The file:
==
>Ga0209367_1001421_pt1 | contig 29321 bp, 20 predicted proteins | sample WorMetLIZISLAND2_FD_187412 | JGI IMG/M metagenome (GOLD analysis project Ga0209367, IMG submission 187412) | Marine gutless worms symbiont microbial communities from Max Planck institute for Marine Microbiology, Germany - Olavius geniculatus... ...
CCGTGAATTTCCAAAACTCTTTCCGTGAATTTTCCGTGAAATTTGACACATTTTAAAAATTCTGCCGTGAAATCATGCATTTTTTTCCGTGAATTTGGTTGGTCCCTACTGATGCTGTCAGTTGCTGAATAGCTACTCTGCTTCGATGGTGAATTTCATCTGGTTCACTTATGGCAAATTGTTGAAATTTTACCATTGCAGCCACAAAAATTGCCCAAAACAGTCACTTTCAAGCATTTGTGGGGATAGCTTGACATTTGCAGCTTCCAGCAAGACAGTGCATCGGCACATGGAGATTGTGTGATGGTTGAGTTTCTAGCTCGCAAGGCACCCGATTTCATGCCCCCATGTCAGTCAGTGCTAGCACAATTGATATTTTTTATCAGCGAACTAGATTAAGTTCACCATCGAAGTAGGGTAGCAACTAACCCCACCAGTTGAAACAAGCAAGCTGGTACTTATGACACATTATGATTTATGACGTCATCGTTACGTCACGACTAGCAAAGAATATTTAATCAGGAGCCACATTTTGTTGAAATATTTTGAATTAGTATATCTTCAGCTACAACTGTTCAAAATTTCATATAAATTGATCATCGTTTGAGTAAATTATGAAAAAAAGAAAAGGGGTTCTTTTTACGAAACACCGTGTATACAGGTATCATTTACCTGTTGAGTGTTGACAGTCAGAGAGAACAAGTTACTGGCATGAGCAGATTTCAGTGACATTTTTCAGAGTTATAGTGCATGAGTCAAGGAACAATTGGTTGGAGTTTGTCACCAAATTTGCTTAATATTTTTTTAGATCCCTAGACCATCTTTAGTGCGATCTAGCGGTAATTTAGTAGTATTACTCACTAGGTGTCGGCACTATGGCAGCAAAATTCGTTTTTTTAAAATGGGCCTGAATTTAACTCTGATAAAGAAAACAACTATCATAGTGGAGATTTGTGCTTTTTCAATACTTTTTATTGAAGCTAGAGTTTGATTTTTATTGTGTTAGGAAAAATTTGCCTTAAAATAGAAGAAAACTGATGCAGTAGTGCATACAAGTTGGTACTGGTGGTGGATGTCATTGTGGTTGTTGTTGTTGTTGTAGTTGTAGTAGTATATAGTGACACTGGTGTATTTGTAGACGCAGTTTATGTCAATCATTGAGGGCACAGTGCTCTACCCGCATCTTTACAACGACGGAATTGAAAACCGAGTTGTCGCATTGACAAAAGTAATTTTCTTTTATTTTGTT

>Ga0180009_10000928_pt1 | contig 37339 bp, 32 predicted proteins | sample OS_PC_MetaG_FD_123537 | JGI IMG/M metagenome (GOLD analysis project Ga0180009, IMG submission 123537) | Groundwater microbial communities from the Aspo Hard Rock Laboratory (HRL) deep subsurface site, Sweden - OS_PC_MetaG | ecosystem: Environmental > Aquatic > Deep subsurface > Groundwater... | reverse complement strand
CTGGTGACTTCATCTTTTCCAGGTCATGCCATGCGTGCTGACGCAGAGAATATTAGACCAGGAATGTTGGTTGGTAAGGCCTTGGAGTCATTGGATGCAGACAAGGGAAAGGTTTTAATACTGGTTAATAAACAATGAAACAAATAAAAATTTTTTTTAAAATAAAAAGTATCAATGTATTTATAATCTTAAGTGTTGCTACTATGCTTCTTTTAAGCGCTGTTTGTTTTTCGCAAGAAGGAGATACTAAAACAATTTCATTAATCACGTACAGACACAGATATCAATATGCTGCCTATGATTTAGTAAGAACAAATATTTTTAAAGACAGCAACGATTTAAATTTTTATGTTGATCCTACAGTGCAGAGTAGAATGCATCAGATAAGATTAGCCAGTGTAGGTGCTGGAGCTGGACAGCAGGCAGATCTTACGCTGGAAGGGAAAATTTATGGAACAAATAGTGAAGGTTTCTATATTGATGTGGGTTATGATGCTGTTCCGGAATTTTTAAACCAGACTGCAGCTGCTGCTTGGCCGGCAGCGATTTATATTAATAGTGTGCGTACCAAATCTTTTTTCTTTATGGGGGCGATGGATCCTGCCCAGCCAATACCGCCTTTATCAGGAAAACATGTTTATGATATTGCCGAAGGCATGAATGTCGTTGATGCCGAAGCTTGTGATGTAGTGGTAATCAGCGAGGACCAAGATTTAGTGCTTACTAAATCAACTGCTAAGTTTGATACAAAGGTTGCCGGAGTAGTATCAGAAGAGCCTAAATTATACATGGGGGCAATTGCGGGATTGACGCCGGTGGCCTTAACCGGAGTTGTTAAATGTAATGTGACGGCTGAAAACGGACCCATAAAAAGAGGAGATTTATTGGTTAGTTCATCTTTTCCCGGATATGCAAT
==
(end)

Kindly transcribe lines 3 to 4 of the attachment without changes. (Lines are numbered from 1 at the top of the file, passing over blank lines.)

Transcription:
>Ga0180009_10000928_pt1 | contig 37339 bp, 32 predicted proteins | sample OS_PC_MetaG_FD_123537 | JGI IMG/M metagenome (GOLD analysis project Ga0180009, IMG submission 123537) | Groundwater microbial communities from the Aspo Hard Rock Laboratory (HRL) deep subsurface site, Sweden - OS_PC_MetaG | ecosystem: Environmental > Aquatic > Deep subsurface > Groundwater... | reverse complement strand
CTGGTGACTTCATCTTTTCCAGGTCATGCCATGCGTGCTGACGCAGAGAATATTAGACCAGGAATGTTGGTTGGTAAGGCCTTGGAGTCATTGGATGCAGACAAGGGAAAGGTTTTAATACTGGTTAATAAACAATGAAACAAATAAAAATTTTTTTTAAAATAAAAAGTATCAATGTATTTATAATCTTAAGTGTTGCTACTATGCTTCTTTTAAGCGCTGTTTGTTTTTCGCAAGAAGGAGATACTAAAACAATTTCATTAATCACGTACAGACACAGATATCAATATGCTGCCTATGATTTAGTAAGAACAAATATTTTTAAAGACAGCAACGATTTAAATTTTTATGTTGATCCTACAGTGCAGAGTAGAATGCATCAGATAAGATTAGCCAGTGTAGGTGCTGGAGCTGGACAGCAGGCAGATCTTACGCTGGAAGGGAAAATTTATGGAACAAATAGTGAAGGTTTCTATATTGATGTGGGTTATGATGCTGTTCCGGAATTTTTAAACCAGACTGCAGCTGCTGCTTGGCCGGCAGCGATTTATATTAATAGTGTGCGTACCAAATCTTTTTTCTTTATGGGGGCGATGGATCCTGCCCAGCCAATACCGCCTTTATCAGGAAAACATGTTTATGATATTGCCGAAGGCATGAATGTCGTTGATGCCGAAGCTTGTGATGTAGTGGTAATCAGCGAGGACCAAGATTTAGTGCTTACTAAATCAACTGCTAAGTTTGATACAAAGGTTGCCGGAGTAGTATCAGAAGAGCCTAAATTATACATGGGGGCAATTGCGGGATTGACGCCGGTGGCCTTAACCGGAGTTGTTAAATGTAATGTGACGGCTGAAAACGGACCCATAAAAAGAGGAGATTTATTGGTTAGTTCATCTTTTCCCGGATATGCAAT